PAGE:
The media outlet said it obtained the information from “three people familiar with the event.”
Personal Info Breached
Bloomberg earlier reported about the breach in Uber’s system that happened in October last year and that the ride-hailing company kept it from the public.
The hacker accessed personal information consisting of names, email addresses and phone numbers of 50 million riders worldwide and seven million drivers.
Uber paid the hacker $100,000 to delete the personal information and keep silent about the matter.
Following Uber’s revelation about the hack, governments worldwide conducted investigations into Uber’s response to the breach.
Bug Bounty Program
Reuters’ sources revealed that the $100,000 was paid via a “bug bounty” program that was designed to reward people who pinpoint and report security flaws in a company’s software.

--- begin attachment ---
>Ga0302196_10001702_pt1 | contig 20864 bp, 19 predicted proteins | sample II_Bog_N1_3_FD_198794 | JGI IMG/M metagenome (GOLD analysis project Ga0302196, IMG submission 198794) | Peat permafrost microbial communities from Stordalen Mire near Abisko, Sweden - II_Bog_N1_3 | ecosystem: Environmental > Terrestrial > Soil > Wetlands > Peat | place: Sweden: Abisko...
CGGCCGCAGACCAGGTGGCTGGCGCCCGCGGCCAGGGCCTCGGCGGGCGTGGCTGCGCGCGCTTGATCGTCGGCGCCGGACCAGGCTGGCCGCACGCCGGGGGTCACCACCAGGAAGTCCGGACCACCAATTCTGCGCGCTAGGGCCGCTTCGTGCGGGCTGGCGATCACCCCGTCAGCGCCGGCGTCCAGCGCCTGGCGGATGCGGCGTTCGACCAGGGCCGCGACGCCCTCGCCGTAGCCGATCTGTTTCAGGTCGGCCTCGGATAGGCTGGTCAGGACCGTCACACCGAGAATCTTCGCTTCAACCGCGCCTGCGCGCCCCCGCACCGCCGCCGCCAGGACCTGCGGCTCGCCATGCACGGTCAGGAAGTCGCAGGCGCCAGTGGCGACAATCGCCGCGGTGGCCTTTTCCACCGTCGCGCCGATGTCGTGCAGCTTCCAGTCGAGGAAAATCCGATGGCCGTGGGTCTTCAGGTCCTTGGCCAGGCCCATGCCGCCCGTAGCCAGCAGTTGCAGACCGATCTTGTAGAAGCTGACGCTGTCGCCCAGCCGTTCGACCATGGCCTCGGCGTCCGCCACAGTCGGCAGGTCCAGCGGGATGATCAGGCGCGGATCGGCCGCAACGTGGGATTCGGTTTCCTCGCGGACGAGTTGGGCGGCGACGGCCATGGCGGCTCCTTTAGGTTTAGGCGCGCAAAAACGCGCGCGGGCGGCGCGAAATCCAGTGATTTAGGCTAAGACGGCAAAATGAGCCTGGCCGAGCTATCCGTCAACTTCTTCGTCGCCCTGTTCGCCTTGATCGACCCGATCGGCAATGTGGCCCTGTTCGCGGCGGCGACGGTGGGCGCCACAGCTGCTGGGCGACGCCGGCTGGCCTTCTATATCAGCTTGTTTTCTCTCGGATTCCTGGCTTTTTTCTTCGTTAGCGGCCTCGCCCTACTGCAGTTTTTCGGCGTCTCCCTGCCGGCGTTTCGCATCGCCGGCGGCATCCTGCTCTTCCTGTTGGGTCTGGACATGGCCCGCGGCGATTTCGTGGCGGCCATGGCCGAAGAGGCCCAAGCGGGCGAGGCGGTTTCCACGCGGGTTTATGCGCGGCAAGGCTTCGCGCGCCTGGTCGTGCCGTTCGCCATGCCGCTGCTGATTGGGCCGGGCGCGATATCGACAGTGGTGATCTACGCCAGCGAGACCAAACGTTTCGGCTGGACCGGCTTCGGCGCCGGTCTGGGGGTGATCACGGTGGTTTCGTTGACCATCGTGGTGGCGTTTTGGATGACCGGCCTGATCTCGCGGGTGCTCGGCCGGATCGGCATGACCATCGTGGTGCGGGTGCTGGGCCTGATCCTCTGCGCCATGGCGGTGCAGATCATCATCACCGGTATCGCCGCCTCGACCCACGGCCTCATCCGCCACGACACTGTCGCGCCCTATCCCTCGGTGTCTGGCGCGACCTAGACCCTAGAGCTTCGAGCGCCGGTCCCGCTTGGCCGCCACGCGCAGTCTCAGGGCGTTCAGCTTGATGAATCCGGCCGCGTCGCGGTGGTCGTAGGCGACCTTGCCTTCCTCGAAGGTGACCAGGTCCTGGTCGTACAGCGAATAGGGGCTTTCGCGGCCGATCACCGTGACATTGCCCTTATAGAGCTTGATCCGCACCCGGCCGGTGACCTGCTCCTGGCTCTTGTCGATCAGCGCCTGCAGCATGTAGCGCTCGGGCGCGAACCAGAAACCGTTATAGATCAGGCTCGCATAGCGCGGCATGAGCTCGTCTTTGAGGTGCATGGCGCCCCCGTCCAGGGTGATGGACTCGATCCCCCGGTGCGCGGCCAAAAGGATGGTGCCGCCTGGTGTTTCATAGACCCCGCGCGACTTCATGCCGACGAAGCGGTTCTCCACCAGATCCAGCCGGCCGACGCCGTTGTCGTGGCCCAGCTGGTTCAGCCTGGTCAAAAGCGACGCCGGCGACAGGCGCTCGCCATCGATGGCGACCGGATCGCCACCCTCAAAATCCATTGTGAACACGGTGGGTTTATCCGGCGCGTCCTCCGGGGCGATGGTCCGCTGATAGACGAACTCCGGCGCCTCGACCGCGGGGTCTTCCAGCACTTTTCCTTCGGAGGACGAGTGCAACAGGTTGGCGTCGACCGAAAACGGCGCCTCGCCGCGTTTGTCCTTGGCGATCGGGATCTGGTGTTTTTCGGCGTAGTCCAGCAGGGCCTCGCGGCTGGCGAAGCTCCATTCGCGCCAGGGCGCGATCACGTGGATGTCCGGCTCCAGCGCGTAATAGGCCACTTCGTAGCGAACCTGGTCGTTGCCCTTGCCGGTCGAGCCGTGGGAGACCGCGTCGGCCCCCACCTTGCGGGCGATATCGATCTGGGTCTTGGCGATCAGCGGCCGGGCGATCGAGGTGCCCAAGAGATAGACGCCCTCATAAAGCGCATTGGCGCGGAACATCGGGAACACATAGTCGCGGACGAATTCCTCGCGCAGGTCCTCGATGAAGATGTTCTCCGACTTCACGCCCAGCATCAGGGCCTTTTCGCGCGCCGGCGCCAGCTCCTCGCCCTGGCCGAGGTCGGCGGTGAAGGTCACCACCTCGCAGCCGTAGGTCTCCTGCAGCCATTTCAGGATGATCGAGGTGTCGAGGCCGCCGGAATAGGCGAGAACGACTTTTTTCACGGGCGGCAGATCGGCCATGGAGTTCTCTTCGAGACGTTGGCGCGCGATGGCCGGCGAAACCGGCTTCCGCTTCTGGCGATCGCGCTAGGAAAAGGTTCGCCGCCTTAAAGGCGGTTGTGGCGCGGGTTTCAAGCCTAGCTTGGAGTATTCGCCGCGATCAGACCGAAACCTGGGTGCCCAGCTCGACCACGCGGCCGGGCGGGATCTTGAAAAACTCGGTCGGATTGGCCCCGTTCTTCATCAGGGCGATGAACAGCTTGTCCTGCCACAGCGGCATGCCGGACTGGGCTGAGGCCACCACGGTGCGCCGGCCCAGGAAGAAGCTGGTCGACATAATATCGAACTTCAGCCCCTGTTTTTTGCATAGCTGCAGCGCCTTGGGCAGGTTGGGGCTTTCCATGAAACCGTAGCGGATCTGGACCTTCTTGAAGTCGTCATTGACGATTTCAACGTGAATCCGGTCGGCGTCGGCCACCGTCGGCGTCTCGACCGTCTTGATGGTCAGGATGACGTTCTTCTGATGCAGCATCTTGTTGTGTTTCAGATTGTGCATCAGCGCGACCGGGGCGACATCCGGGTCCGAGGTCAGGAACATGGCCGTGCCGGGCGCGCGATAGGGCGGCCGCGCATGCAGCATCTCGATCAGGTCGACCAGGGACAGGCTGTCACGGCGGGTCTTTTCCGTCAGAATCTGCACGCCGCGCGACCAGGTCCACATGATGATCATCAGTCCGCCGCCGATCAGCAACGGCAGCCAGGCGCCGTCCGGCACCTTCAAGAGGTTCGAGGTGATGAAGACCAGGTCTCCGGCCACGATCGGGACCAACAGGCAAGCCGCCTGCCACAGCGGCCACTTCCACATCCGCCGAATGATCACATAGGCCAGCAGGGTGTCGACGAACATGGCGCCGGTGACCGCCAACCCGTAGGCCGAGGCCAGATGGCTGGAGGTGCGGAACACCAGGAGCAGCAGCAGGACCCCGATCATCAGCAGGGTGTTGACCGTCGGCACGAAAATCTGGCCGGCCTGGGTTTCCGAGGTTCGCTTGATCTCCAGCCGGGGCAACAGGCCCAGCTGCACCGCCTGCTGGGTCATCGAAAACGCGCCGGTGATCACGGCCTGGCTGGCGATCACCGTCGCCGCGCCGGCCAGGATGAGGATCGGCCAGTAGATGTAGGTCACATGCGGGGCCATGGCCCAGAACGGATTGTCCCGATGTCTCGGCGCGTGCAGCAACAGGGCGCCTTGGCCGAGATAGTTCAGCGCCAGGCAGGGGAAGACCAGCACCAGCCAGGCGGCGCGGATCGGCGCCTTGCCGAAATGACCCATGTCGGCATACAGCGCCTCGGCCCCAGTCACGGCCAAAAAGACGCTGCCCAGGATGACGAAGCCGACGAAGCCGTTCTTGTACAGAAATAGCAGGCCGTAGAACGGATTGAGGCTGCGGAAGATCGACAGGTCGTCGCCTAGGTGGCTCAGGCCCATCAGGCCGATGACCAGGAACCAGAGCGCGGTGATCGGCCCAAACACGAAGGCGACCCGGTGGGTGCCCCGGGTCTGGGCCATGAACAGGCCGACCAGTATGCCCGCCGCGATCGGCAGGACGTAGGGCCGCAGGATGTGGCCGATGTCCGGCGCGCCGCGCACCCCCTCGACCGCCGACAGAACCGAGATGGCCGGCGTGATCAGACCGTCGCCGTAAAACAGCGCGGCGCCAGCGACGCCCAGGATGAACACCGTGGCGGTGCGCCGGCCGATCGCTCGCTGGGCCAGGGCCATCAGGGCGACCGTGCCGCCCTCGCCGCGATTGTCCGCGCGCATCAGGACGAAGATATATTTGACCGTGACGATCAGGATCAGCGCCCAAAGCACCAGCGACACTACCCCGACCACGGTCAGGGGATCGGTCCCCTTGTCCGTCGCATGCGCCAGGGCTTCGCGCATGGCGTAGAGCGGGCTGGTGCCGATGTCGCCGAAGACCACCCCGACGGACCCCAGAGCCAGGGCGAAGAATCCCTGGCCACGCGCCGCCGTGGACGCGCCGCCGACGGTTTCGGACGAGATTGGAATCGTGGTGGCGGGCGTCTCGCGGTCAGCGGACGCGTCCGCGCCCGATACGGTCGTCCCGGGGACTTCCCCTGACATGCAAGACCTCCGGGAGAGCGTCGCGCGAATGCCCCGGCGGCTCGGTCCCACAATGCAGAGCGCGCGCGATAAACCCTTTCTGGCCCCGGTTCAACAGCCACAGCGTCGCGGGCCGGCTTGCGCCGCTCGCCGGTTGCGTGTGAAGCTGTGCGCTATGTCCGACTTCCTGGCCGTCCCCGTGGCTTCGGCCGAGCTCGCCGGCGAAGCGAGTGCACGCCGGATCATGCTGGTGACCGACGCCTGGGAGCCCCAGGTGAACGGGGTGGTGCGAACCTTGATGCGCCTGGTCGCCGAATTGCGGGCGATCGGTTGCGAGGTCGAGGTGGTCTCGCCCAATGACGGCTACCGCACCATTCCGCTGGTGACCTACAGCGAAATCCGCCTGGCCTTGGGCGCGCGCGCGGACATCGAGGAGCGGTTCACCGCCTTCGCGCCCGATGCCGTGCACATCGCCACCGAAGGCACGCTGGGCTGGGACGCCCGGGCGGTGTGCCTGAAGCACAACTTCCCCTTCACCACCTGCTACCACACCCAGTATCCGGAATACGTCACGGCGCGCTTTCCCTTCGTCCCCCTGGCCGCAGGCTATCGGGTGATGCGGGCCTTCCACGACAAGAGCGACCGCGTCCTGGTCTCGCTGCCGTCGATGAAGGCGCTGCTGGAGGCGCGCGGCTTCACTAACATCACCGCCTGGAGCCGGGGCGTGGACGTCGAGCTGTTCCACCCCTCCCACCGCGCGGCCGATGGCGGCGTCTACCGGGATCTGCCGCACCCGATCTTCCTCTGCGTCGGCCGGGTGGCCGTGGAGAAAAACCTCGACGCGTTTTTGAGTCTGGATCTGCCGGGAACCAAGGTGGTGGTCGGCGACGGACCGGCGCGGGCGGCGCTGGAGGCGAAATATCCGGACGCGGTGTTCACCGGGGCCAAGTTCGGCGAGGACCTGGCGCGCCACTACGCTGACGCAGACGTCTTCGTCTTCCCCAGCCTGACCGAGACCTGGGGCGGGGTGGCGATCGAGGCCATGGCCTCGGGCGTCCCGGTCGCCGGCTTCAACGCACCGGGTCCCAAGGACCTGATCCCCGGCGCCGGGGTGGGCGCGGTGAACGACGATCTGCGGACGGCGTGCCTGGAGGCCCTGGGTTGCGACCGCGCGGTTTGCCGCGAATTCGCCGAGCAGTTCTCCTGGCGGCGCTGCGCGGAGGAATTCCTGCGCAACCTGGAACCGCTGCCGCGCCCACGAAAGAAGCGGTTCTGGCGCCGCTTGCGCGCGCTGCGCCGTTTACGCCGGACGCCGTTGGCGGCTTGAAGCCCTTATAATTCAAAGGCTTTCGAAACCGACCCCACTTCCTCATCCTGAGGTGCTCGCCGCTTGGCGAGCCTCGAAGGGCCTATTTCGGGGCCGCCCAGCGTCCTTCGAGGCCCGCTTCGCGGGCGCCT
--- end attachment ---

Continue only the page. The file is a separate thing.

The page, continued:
The publication said Uber’s “bug bounty” service is hosted by a firm called HackerOne, which also serves other tech firms
Reuters, however, was unable to get the name of the hacker and his accomplice.
Matt Kallman, a spokesperson for Uber, refused to comment on the Reuters report.
Reuters said it was unclear who authorized the payment to the hacker but then-Uber chief executive CEO Travis Kalanick knew about the breach and bug bounty payment made in November 2016.
Kalanick resigned as Uber CEO in June and according to his spokesman, the former Uber boss did not want to say anything about the Reuters report.
One of Reuters’ sources said the hacker lived in a small home with his mother and was “trying to help pay the bills.
The source also said Uber’s security team did not want to pursue prosecution of the hacker because he did not pose any further threat.
Now that the Uber hacker has been revealed, should he be prosecuted?
Share your thoughts about this most recent development on the Uber cyberattack by commenting below.